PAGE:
Anyone who has ever spent time around living water has seen water striders (also known as water skippers and Jesus bugs). They are always compelling to watch as they effortlessly walk on water, gliding around like skaters. I have known for quite some time that there were multiple species of water striders, and when I accidentally found a paper that identified the seven species in the family Gerridae that we have in our region, I decided to try to figure some of them out.
Water striders manage their ‘walking on water’ by virtue of the fact that their long legs spread out their weight, and the tibia and tarsi of their middle and rear legs (the ones they use for locomotion) are covered with fine, water resistant hairs that act as pontoons to keep them afloat on the surface film, and those legs have claws that can penetrate the surface film to give the water strider traction.
The only function the front legs have during locomotion is to support the body when the mid legs are rotating forward for another stroke, and their primary purpose is securing prey, after which the water strider inserts their serrated rostrum (a form of proboscis) into the prey, delivering digestive enzymes and then consuming the liquified nutrients. Water striders eat living and dead terrestrial insects from the surface film, and take subsurface prey (like mosquito larva) that must come to the surface to breathe.
Water striders may have wings, a useful tool for dispersal from seasonal waters. Aquarius remigis has wing polymorphism, and full winged (macropterous), no winged (apterous), and partially winged (brachypterous) forms can all be found, although brachypterous forms are rare, and apterous forms are the most common. This is probably because most populations live on permanent water sources, and there is a negative trade off between ovarian production and wing formation. But apparently there is a genetic ‘switch’ which can be activated during the later instars, which will stimulate wing formation if conditions require it.
Water striders have dense, water resistant hair on their body that helps to keep them dry and afloat. However, once they are submerged they can have a difficult time breaking back through the surface film. They detect prey by interpreting the frequency of waves on the water, and also signal to potential mates by creating wave disturbances. Males are known to tap rapidly on the surface just before mating, and it’s possible that that is done to make the female more submissive, under the theory that it may attract predators to which she is more vulnerable due to her position in the coupling. If so, that is rude, dude!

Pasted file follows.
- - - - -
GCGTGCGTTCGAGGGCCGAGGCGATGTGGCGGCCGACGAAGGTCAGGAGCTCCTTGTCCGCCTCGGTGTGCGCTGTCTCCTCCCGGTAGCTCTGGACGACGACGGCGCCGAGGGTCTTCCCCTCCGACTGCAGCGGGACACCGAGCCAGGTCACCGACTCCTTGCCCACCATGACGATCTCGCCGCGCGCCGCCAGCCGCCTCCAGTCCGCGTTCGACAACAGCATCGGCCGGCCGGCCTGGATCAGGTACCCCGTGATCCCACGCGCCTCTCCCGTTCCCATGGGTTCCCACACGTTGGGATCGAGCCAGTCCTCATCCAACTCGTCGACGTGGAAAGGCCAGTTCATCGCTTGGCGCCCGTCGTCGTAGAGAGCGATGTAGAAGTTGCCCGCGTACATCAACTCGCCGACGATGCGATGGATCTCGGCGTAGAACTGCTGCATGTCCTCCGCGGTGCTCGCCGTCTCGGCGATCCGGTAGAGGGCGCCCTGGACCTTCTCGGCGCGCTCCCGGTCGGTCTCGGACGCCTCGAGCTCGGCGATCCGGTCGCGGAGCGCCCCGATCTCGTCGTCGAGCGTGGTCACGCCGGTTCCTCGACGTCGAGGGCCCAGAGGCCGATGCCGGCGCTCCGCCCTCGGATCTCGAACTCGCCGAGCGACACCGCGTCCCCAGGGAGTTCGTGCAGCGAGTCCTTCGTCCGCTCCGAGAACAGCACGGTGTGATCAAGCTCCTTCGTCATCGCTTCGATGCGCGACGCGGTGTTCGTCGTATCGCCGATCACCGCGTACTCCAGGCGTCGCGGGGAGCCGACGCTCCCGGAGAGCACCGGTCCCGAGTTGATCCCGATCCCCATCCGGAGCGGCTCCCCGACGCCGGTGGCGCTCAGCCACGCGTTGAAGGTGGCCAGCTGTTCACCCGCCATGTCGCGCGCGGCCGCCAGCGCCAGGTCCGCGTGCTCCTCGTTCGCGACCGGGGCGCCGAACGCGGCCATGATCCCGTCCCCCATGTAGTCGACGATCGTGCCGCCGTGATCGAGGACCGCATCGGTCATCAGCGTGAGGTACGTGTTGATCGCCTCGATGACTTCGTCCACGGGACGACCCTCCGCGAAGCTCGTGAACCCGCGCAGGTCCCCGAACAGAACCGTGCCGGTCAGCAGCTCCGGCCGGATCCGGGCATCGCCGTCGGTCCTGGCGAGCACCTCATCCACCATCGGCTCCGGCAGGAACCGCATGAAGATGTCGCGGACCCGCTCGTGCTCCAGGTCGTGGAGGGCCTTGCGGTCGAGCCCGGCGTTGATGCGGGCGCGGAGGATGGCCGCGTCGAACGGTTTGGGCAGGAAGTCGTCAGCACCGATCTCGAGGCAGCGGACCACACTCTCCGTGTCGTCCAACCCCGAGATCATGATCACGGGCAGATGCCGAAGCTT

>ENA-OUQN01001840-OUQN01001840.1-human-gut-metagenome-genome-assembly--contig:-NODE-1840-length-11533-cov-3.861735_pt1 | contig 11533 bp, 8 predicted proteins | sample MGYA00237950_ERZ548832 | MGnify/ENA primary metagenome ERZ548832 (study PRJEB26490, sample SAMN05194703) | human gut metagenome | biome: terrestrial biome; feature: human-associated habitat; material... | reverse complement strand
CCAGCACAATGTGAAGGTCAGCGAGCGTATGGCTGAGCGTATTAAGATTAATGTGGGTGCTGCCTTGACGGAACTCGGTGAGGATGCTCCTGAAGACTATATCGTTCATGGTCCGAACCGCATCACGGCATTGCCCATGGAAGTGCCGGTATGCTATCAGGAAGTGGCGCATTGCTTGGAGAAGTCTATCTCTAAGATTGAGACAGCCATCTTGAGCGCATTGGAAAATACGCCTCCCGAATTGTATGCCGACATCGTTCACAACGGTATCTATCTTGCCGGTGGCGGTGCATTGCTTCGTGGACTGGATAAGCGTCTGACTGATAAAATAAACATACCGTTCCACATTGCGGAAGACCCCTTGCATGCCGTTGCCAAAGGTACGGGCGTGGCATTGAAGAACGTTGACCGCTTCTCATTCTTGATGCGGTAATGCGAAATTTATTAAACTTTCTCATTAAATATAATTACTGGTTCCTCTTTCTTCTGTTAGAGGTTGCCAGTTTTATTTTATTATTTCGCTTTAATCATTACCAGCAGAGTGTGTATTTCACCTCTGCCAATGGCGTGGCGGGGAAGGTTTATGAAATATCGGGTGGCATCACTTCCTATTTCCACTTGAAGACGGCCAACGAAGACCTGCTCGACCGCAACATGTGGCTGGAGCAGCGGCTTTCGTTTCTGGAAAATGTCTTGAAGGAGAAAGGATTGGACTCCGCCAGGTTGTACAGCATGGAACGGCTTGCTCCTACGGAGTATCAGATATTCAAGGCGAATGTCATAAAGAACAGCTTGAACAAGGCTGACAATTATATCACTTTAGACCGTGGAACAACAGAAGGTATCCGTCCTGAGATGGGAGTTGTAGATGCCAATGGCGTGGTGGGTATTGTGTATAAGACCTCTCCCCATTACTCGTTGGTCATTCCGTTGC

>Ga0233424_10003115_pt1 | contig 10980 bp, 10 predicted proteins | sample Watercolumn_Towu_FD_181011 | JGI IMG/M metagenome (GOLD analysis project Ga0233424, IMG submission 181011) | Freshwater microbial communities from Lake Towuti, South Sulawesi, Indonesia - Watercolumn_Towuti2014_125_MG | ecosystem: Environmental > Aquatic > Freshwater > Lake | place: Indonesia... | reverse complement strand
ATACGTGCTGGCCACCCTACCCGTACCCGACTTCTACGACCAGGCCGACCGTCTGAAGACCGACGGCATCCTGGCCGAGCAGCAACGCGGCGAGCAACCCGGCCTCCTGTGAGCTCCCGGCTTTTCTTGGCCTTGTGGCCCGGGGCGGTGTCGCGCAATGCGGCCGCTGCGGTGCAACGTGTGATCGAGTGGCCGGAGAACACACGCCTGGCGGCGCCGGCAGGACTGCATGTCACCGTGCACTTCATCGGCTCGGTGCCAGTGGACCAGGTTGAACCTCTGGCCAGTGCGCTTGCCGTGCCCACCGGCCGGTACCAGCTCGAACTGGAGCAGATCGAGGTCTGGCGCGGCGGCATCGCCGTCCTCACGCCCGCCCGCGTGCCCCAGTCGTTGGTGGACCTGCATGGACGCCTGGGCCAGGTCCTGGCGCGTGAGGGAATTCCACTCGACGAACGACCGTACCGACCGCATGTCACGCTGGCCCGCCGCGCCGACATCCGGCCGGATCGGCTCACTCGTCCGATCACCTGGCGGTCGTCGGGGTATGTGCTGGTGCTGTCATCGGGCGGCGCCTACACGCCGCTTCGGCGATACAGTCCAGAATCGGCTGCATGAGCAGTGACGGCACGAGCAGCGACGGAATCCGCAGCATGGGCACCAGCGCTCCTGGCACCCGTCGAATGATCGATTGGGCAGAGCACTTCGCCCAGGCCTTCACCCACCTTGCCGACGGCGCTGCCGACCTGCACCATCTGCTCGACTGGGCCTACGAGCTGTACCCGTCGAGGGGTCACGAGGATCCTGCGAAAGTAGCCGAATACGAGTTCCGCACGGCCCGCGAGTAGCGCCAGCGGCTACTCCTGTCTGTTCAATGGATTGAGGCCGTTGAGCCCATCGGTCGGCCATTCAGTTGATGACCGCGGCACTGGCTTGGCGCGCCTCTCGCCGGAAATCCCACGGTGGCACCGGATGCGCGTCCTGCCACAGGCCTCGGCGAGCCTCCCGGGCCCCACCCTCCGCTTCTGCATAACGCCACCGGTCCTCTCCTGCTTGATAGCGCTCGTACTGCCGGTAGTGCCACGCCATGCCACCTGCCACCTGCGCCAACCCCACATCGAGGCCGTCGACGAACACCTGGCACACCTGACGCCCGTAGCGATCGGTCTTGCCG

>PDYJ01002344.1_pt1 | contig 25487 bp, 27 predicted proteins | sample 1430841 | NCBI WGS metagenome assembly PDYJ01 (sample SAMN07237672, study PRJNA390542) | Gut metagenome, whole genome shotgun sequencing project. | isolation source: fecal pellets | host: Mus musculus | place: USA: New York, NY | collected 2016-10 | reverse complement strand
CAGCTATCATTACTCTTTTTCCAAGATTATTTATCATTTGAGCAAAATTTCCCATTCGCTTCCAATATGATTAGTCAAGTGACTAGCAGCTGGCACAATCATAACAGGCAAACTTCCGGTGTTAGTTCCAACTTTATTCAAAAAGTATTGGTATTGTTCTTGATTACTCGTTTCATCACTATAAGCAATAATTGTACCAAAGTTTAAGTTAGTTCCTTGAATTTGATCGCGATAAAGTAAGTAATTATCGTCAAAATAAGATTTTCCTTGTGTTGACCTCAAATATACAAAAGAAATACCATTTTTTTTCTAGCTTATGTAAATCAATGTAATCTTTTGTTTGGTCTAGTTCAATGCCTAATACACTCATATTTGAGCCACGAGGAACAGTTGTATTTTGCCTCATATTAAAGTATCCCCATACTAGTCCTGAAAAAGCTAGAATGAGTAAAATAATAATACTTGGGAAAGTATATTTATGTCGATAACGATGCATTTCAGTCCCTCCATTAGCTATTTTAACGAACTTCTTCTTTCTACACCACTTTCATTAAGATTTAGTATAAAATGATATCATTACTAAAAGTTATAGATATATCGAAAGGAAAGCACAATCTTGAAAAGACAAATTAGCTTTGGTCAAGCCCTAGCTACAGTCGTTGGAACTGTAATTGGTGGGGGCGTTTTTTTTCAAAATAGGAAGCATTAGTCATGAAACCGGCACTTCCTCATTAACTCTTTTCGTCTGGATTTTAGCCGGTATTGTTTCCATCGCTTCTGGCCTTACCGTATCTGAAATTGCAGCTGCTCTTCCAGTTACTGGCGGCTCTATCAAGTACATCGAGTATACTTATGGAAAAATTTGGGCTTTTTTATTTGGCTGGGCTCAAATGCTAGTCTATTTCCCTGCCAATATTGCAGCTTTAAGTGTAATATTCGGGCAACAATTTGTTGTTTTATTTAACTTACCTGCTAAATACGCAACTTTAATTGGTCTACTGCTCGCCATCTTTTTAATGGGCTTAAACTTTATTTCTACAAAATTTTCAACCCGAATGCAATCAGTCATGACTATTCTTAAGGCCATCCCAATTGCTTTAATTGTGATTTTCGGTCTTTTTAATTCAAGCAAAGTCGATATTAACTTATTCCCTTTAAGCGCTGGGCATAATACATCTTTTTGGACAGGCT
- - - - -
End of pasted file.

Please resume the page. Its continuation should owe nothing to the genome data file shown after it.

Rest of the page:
These are true bugs in the order Hemiptera, and the suborder Heteroptera, and Aquarius remigis is in the family Gerridae. There have been questions about the taxonomy of this species, and it was formerly a member of the genus Gerris. But the best current information places them in Aquarius, and synonymizes those in the PNW under the name A. remigis, though that may change after the molecular biologists get their hooks in them. They are the most common and widespread water strider in the PNW.
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Description-Fairly large (body length 12.5-16.5mm) elongated, mostly brown water strider with a thin, light colored, broken line in the center of the abdomen, and tiny, light colored dashes at the lateral margin of each abdominal segment; the first antennal segment as long or longer than segments 2&3 combined; hind femora are longer than the abdomen; underside is greyish white, and should not be confused for a distinct white stripe on the lateral margin of the pronotum.
Similar species-Other Aquarius and Gerris are 11.5mm or less, and in our region all of them except G. incurvatus have a distinct white stripe on the lateral margin of the pronotum; Limnoporus notabilis has first antennal segment shorter than segments 2&3 combined, and may have a body length of up to 19.7mm; Metrobates trux infuscatus is seldom more than 4.6mm in body length, and is almost as wide as long;members of the family Veliidae have hind femora shorter than abdomen
Habitat-Found on still (lenticular) waters like ponds, lakes, and wetlands, and on the slower moving parts of moving (lotic) waters, such as creeks, rivers, and ditches.
Range-North and Central America; region wide in appropriate habitat in the PNW.
Eats-Both living and dead terrestrial insects that fall into the water, as well as aquatic insects that come to the surface; will engage in cannibalism during food shortages.
Eaten by-Frogs, Dytiscus beetles, fish, and birds are known to prey on them, although the distasteful secretions of the metathoracic scent glands probably limit their importance in the diet of any of these organisms. However, nymphs and those molting into adults lack such glands, and are therefore more susceptible to predation by organisms that haven’t previously experienced the distasteful adults.
Adults active– Possibly year around, although they go into diapause when their habitat water freezes.
Life cycle-Eggs are laid on plant stems at the water’s edge, and on objects just below the surface, and incubation takes 1-2 weeks; they go through 5 nymphal stages (instars) before adulthood, which takes 3-6 weeks depending on air and water temperature; in our region they appear to have 1-3 broods per year, although each individual female only reproduces one per year; may live up to 18 months.
Etymology of names–Aquarius is from the Latin for ‘of water’, but whether this just refers to their habitat, or has connotations regarding the constellation, I cannot ascertain. The specific epithet remigis is from the Latin for ‘rowers’, an obvious reference to their means of locomotion.